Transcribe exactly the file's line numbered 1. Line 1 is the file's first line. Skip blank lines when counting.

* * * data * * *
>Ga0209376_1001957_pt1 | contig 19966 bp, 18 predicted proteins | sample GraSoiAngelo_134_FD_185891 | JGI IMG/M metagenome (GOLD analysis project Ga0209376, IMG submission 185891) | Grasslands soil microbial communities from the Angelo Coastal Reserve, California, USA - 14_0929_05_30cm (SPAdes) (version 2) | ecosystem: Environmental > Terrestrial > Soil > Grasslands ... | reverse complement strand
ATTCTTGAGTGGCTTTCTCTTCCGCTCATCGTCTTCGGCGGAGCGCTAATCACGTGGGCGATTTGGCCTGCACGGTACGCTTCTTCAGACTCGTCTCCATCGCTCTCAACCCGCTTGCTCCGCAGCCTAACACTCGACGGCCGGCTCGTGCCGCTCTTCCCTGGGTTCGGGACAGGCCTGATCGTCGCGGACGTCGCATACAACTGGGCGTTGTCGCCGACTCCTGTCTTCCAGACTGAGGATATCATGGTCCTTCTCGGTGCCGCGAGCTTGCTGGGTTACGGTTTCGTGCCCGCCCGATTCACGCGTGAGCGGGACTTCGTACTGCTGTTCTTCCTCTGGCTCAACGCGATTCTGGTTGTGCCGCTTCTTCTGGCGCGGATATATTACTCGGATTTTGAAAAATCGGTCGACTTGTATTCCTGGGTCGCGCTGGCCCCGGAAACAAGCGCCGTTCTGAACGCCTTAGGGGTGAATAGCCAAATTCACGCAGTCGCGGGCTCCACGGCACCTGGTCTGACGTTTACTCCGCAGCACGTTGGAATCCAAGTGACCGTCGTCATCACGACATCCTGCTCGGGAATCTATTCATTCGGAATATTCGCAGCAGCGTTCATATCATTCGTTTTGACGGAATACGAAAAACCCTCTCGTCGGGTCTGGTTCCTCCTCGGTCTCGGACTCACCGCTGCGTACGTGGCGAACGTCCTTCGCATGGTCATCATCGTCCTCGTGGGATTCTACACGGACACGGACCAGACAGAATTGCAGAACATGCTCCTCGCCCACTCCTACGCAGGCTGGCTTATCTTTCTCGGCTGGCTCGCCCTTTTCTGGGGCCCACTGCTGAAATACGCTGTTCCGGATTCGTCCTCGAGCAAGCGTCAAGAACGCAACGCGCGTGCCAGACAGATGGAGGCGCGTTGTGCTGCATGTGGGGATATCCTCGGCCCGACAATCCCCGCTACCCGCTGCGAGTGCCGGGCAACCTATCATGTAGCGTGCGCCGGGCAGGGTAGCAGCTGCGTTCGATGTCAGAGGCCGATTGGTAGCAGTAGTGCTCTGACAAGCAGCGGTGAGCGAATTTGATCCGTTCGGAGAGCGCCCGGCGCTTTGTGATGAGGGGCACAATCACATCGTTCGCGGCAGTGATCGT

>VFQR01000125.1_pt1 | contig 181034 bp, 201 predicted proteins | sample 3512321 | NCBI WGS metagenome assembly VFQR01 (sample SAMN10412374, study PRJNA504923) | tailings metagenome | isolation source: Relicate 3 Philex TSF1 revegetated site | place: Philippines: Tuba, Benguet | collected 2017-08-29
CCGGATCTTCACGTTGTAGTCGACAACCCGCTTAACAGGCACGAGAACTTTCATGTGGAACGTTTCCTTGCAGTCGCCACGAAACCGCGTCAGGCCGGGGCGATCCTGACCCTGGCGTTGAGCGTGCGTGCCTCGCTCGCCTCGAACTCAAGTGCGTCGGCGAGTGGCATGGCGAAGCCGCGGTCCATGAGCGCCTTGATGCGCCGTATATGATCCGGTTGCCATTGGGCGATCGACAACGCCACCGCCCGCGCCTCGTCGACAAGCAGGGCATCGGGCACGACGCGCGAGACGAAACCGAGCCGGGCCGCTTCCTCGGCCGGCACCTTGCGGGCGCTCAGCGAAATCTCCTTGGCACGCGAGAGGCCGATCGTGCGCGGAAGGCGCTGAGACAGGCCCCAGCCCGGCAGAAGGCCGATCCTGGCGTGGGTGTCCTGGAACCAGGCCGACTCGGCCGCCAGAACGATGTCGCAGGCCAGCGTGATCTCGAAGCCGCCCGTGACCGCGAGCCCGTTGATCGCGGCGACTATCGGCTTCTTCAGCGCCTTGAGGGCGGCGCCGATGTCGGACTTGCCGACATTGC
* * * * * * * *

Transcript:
>Ga0209376_1001957_pt1 | contig 19966 bp, 18 predicted proteins | sample GraSoiAngelo_134_FD_185891 | JGI IMG/M metagenome (GOLD analysis project Ga0209376, IMG submission 185891) | Grasslands soil microbial communities from the Angelo Coastal Reserve, California, USA - 14_0929_05_30cm (SPAdes) (version 2) | ecosystem: Environmental > Terrestrial > Soil > Grasslands ... | reverse complement strand